In addition to the specific chapter on general purpose AI, there is also a separate chapter outlining the rules applicable to AI systems with limited risk. Suppliers of AI systems that generate sound, image, video, or text will need to spell out that the output was generated using AI.

With the help of ChatGPT
It is not only the big tech companies that will need to comply with the requirements of the AI Act. ‘Organizations that have built their own ChatGPT tool can also be classified as providers in the AI Act and will need to comply with the rules.’
Another far-reaching consequence: companies that incorporate AI into their products will need to be transparent about this to their customers in the near future. Within A&O Shearman, this is already leading to discussions, Wolters Ruckert shares. ‘Colleagues who now write an advice do not mention this advice was partly generated with the help of our AI tool. In the future, such an advice may need a disclaimer.’

Wolters Ruckert has three recommendations for companies subject to the AI Act:

  1. Ensure control
    Many companies currently have little oversight of which AI tools are being acquired by HR, customer service, and marketing departments. Employees might be excited about the potential of AI, while losing sight of the risks.

  2. Define clear rules
    Define clear rules about the use of AI. Which tools are allowed within the company or are being considered for use? Which employees are permitted to use them, and how can they use them responsibly? Formulate rules, but do not make them too complex. It is better to have ten concise rules than a huge document that no one reads.

  3. Prepare for the EU AI Act
    Each company must determine whether it will only be a user in terms of the AI Act or whether it might also become a developer/provider. Many companies seem to have plans to develop their own ChatGPT-like AI tool – with proprietary content isolated from the internet. It is crucial to analyze what your role will be within the AI Act and what requirements apply.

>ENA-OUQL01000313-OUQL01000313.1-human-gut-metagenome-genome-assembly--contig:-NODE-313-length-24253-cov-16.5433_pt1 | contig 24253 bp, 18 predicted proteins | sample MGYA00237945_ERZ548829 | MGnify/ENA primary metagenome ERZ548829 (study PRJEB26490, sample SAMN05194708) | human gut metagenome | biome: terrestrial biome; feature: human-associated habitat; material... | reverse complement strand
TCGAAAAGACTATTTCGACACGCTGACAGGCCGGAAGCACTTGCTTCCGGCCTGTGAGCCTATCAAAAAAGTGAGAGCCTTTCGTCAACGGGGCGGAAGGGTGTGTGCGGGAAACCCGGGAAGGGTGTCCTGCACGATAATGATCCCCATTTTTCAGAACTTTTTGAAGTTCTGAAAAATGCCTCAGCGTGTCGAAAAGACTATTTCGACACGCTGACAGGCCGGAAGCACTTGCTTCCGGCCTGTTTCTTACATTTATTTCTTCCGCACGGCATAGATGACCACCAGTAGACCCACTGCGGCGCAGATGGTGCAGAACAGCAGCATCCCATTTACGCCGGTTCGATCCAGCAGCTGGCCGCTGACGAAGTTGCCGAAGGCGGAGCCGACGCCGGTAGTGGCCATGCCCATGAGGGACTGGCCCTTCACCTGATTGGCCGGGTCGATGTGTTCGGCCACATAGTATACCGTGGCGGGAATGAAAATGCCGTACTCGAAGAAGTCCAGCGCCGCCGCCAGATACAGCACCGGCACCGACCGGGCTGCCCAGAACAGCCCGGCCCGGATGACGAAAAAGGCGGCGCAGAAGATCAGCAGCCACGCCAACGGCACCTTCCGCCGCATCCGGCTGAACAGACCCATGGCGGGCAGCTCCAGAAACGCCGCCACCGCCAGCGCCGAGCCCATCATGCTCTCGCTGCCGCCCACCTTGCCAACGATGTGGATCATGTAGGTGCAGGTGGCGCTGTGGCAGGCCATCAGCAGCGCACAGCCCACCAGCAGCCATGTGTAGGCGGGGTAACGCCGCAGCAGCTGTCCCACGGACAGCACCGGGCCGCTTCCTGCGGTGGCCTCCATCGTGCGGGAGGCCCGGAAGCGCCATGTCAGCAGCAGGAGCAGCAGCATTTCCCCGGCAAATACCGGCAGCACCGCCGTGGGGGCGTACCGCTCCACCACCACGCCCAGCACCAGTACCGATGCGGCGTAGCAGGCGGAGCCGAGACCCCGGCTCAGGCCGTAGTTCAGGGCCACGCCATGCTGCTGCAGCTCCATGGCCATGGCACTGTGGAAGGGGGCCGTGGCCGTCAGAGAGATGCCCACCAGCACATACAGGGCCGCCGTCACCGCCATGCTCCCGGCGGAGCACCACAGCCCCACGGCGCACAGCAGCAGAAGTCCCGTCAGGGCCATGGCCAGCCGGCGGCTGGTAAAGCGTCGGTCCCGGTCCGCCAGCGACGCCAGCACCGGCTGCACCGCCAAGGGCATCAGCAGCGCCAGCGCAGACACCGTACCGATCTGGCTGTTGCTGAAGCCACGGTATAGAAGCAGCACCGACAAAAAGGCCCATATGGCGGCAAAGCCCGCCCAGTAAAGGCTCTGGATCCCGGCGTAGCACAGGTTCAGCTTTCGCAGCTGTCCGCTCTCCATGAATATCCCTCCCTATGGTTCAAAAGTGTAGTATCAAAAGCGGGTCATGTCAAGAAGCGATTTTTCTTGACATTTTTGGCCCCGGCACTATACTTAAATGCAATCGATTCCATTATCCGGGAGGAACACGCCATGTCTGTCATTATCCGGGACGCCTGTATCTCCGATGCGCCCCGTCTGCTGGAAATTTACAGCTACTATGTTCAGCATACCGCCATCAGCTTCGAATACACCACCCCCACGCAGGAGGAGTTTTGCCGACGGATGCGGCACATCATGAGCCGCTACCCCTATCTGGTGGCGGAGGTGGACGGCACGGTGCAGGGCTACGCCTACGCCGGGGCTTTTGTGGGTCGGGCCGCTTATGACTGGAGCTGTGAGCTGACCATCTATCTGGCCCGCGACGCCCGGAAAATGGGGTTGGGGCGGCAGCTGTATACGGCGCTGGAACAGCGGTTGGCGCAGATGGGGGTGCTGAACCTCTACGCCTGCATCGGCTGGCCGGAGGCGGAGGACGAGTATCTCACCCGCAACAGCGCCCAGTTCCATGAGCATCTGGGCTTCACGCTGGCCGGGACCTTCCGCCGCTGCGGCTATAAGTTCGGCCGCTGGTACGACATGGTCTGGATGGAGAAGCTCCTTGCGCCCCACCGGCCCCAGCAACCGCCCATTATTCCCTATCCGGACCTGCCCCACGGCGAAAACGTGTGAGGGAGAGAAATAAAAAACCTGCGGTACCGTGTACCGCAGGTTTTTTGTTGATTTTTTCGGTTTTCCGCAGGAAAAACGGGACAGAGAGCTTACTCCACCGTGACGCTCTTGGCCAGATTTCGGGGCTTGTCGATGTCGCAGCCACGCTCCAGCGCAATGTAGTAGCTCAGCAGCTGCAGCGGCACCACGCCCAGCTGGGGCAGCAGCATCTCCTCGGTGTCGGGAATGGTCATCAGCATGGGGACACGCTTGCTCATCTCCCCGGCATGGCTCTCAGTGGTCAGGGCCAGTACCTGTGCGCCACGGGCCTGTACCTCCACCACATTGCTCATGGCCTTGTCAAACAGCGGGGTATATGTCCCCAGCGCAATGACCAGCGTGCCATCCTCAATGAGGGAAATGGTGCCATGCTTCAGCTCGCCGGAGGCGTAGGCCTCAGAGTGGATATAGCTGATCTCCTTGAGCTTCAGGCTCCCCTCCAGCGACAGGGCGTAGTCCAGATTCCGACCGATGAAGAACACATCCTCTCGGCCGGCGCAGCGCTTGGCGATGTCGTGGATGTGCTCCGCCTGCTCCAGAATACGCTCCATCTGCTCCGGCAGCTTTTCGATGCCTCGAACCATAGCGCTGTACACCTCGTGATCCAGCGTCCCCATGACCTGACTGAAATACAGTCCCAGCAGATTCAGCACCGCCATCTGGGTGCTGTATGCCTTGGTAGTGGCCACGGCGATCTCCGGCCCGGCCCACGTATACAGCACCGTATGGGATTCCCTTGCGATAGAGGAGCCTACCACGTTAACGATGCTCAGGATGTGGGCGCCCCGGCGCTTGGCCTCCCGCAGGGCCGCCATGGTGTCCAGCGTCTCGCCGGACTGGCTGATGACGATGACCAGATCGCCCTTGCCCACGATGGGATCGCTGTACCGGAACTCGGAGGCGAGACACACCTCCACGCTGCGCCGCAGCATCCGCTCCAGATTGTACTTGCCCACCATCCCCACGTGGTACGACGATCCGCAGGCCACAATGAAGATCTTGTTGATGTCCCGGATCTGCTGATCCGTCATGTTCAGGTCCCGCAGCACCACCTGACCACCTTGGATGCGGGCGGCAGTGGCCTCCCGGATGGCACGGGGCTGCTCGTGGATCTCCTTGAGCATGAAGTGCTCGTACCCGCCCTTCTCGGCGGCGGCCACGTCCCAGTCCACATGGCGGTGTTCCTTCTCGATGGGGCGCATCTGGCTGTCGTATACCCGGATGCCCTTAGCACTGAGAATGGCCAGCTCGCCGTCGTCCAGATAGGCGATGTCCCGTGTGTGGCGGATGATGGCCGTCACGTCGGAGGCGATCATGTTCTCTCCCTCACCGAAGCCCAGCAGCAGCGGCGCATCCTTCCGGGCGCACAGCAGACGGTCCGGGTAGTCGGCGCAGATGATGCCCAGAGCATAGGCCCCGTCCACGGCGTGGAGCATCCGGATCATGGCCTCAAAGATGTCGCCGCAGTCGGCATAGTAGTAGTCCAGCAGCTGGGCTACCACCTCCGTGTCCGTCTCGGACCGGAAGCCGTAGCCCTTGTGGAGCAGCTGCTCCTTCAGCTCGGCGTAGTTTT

Second, consider the contracts with AI tool suppliers. The AI Act will require suppliers to provide far more information on their product to users than they currently do. However, at this point you already want to know if a supplier uses AI, what kind of AI, and what data is used to train the AI model.
    The future AI Act should also be considered in mergers, acquisitions, or with partnerships. The questions will then be how companies plan to handle the forthcoming AI Act, what role they will play, what AI systems they use, what data they use, where the data originates from and how it is used, how they ensure (cyber)security, and what their internal policies look like.

Hefty fines
The timeframe within which companies must comply with the rules depends on the category of the AI system. Companies offering or using prohibited AI systems must comply within six months and therefor seize to use them. For other risk categories, there generally is a period of one to two years before the rules apply. It is important to note that the rules are likely to take effect in late July or early August.
Wolters Ruckert expects that monitoring compliance with the AI Act will be complicated. The European Commission and, specifically, the AI Office will be responsible for overseeing general purpose AI models. Supervision of high-risk AI systems, however, will be managed nationally. ‘There does not appear to be a single AI regulator: supervision will require collaboration between various regulators. In the Netherlands alone, 36 regulators and inspections have been identified to deal with AI Act supervision.’ Despite this complexity, Wolters Ruckert advises every organization to start preparing for the upcoming EU AI Act. Not the least because the fines for non-compliance are substantial, up to a maximum of 35 million euros per violation or 7 percent of global turnover.

A mature AI policy
During this well-attended masterclass, it became clear that there is plenty of work to be done. The difficult question is with whom best to leave this responsibility within the organization. According to Wolters Ruckert, many companies assign this responsibility to the Data Privacy Officer or Data Protection Officer. ‘But that is too simplistic,’ she argues, as ‘AI requires a complete different set of expertise it is more sensible to identify where in the organization the most comprehensive expertise on AI lies and assign the responsibility to one of these experts.’ Given the complexity of AI, it would be wise for companies to address this issue first. It would be an important first step towards a mature AI policy.

This article was published in Management Scope 06 2024.